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man pages section 3: Basic Library Functions

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Updated: Thursday, June 13, 2019
 
 

fgetws(3C)

Name

getws, fgetws - get a wide-character string from a stream

Synopsis

#include <stdio.h> 
#include <widec.h> 

wchar_t *getws(wchar_t *ws);
#include <stdio.h> 
#include <wchar.h> 

wchar_t *fgetws(wchar_t *restrict ws, int n, FILE *restrict stream);

Description

The getws() function reads a string of characters from the standard input stream, stdin, converts these characters to the corresponding wide-character codes, and writes them to the array pointed to by ws, until a newline character is read, converted and transferred to ws or an end-of-file condition is encountered. The wide-character string, ws, is then terminated with a null wide-character code.

If the length of an input line exceeds the size of ws, indeterminate behavior may result. For this reason, it is strongly recommended that the getws() function be avoided in favor of fgetws().


Note -  The use of the getws() function is discouraged since the user cannot specify the length of the buffer passed to getws(). The length of the string read is unlimited. It is possible to overflow this buffer in such a way as to cause applications to fail, or possible system security violations. Applications should use the fgetws() function instead of the obsolescent getws() function.

The fgetws() function reads characters from the stream, converts them to the corresponding wide-character codes, and places them in the wchar_t array pointed to by ws until n−1 characters are read, or until a newline character is read, converted and transferred to ws, or an end-of-file condition is encountered. The wide-character string, ws, is then terminated with a null wide-character code.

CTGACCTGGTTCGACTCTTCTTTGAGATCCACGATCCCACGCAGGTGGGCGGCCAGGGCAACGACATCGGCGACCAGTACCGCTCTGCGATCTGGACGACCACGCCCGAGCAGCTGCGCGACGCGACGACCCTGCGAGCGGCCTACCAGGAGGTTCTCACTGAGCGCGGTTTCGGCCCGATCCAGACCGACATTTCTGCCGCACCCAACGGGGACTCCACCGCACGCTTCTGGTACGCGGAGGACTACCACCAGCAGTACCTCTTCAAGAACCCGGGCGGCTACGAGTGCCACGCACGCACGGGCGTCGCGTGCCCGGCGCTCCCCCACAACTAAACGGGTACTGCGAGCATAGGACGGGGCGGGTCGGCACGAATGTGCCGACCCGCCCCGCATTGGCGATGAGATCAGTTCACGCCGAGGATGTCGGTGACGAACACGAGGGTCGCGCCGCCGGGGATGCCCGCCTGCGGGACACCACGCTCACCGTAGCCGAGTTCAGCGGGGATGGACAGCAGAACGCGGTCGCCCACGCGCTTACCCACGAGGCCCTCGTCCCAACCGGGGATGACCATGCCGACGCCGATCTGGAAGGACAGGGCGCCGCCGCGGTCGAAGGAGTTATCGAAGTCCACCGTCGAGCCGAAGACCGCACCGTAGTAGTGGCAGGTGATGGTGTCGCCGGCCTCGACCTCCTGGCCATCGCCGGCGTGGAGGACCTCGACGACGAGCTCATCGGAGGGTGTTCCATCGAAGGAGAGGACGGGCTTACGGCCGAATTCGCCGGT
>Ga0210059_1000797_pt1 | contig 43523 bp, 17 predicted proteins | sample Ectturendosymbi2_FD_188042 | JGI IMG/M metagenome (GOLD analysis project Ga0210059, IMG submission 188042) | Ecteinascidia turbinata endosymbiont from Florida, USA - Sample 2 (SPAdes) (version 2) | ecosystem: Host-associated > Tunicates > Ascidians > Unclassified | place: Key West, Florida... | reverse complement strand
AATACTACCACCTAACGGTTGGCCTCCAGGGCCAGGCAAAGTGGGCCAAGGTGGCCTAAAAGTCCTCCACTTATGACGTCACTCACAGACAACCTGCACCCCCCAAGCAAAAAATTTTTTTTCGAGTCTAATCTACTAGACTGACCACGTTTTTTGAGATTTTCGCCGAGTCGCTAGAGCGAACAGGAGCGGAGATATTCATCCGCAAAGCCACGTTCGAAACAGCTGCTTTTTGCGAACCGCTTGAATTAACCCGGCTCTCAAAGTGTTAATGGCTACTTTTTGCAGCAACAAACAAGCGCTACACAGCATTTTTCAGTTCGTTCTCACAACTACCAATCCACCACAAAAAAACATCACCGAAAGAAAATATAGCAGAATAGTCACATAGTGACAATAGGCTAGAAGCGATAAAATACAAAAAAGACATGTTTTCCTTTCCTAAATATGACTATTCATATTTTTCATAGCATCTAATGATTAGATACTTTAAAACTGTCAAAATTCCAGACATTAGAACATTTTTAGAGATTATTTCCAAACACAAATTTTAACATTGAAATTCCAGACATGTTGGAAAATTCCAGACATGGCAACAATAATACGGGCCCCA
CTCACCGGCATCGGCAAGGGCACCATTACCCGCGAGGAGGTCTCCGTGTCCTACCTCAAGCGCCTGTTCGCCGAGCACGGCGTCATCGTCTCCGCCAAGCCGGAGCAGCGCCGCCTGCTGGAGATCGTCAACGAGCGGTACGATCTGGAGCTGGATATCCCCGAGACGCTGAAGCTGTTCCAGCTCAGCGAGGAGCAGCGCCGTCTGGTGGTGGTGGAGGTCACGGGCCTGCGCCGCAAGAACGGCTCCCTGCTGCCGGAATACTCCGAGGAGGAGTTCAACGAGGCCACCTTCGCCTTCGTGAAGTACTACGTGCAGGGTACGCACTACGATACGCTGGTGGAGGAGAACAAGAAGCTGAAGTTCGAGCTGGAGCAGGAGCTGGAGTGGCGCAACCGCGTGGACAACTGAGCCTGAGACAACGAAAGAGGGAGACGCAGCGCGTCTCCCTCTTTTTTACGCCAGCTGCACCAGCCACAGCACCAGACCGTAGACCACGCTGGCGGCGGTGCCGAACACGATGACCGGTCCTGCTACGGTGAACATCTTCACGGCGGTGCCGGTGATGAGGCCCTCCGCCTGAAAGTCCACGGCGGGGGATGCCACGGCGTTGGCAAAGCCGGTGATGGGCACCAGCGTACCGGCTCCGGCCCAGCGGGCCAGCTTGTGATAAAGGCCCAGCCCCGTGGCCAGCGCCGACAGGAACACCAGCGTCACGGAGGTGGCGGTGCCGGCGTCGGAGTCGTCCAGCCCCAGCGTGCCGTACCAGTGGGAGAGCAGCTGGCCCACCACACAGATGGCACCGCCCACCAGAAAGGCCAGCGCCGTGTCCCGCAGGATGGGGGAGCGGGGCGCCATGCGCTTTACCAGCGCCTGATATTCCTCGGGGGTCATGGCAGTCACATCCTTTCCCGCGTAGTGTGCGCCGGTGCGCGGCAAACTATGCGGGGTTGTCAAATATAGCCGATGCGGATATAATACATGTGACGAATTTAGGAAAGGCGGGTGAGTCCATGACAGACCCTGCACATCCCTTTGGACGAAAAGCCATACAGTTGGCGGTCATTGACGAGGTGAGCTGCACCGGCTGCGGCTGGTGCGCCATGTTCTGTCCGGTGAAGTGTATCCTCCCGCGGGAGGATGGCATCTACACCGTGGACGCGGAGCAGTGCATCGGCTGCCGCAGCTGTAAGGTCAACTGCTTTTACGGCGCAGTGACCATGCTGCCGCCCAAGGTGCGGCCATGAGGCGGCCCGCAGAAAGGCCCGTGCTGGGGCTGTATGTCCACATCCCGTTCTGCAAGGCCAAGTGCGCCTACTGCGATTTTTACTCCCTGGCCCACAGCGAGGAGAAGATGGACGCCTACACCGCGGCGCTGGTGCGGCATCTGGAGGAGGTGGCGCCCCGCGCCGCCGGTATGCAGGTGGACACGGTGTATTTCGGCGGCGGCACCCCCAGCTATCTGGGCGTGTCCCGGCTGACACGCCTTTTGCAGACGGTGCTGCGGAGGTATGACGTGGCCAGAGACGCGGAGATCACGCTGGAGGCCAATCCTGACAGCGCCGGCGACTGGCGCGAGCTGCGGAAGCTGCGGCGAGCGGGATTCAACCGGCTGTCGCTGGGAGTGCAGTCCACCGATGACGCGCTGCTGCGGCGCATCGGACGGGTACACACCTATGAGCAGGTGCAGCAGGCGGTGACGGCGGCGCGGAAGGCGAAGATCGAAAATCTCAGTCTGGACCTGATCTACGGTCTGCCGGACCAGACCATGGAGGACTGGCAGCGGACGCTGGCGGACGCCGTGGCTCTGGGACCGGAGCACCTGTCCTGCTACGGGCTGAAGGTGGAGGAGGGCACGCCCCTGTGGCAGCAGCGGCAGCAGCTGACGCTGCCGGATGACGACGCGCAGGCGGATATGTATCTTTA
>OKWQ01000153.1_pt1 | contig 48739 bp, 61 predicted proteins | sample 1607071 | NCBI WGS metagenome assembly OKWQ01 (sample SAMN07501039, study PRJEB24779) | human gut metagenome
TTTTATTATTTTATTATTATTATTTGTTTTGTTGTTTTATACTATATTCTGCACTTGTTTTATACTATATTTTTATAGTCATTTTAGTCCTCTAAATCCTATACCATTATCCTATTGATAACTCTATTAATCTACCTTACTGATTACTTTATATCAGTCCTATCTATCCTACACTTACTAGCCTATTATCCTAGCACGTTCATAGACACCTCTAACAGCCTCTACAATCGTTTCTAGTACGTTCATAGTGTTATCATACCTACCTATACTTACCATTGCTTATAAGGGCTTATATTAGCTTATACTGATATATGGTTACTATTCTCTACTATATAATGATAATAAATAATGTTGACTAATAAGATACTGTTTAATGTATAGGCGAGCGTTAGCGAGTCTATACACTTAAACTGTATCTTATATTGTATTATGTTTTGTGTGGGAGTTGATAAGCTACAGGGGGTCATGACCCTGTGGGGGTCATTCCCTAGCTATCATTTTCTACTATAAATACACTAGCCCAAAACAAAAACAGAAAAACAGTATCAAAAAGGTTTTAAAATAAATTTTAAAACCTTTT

If an error occurs, the resulting value of the file position indicator for the stream is indeterminate.

The fgetws() function may mark the st_atime field of the file associated with stream for update. The st_atime field will be marked for update by the first successful execution of fgetc(3C), fgets(3C), fgetwc(3C), fgetws(), fread(3C), fscanf(3C), getc(3C), getchar(3C), gets(3C), or scanf(3C) using stream that returns data not supplied by a prior call to ungetc(3C) or ungetwc(3C).

Return Values

Upon successful completion, getws() and fgetws() return ws. If the stream is at end-of-file, the end-of-file indicator for the stream is set and fgetws() returns a null pointer. For standard-conforming (see standards(7)) applications, if the end-of-file indicator for the stream is set, fgetws() returns a null pointer whether or not the stream is at end-of-file. If a read error occurs, the error indicator for the stream is set and fgetws() returns a null pointer and sets errno to indicate the error.

Errors

See fgetwc(3C) for the conditions that will cause fgetws() to fail.

Attributes

See attributes(7) for descriptions of the following attributes:

ATTRIBUTE TYPE
ATTRIBUTE VALUE
Interface Stability
fgetws() is Standard.
MT-Level
MT-Safe

See Also

fread(3C), ferror(3C), fgetwc(3C), getwc(3C), putws(3C), scanf(3C), ungetc(3C), ungetwc(3C), standards(7), attributes(7)